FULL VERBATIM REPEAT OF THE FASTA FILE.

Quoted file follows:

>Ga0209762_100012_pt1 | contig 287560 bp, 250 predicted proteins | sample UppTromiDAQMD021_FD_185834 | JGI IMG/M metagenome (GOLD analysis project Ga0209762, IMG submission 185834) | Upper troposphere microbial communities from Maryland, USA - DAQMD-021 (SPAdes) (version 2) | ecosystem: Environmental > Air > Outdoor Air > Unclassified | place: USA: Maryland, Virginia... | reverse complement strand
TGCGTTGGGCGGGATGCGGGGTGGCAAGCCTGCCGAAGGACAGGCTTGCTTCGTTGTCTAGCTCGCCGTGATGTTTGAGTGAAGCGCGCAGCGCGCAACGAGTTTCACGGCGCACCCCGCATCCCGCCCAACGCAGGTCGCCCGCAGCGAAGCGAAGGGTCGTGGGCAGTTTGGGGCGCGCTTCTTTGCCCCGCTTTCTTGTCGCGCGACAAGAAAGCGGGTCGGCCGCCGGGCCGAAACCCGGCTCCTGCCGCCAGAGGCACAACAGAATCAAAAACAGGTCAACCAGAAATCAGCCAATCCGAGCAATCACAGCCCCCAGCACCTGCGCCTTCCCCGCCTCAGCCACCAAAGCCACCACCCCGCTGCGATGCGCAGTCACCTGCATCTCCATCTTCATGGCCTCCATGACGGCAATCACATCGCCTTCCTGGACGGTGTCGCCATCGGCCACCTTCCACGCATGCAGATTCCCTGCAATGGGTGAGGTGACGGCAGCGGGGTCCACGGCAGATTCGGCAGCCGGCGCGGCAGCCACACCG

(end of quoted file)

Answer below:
>Ga0209762_100012_pt1 | contig 287560 bp, 250 predicted proteins | sample UppTromiDAQMD021_FD_185834 | JGI IMG/M metagenome (GOLD analysis project Ga0209762, IMG submission 185834) | Upper troposphere microbial communities from Maryland, USA - DAQMD-021 (SPAdes) (version 2) | ecosystem: Environmental > Air > Outdoor Air > Unclassified | place: USA: Maryland, Virginia... | reverse complement strand
TGCGTTGGGCGGGATGCGGGGTGGCAAGCCTGCCGAAGGACAGGCTTGCTTCGTTGTCTAGCTCGCCGTGATGTTTGAGTGAAGCGCGCAGCGCGCAACGAGTTTCACGGCGCACCCCGCATCCCGCCCAACGCAGGTCGCCCGCAGCGAAGCGAAGGGTCGTGGGCAGTTTGGGGCGCGCTTCTTTGCCCCGCTTTCTTGTCGCGCGACAAGAAAGCGGGTCGGCCGCCGGGCCGAAACCCGGCTCCTGCCGCCAGAGGCACAACAGAATCAAAAACAGGTCAACCAGAAATCAGCCAATCCGAGCAATCACAGCCCCCAGCACCTGCGCCTTCCCCGCCTCAGCCACCAAAGCCACCACCCCGCTGCGATGCGCAGTCACCTGCATCTCCATCTTCATGGCCTCCATGACGGCAATCACATCGCCTTCCTGGACGGTGTCGCCATCGGCCACCTTCCACGCATGCAGATTCCCTGCAATGGGTGAGGTGACGGCAGCGGGGTCCACGGCAGATTCGGCAGCCGGCGCGGCAGCCACACCG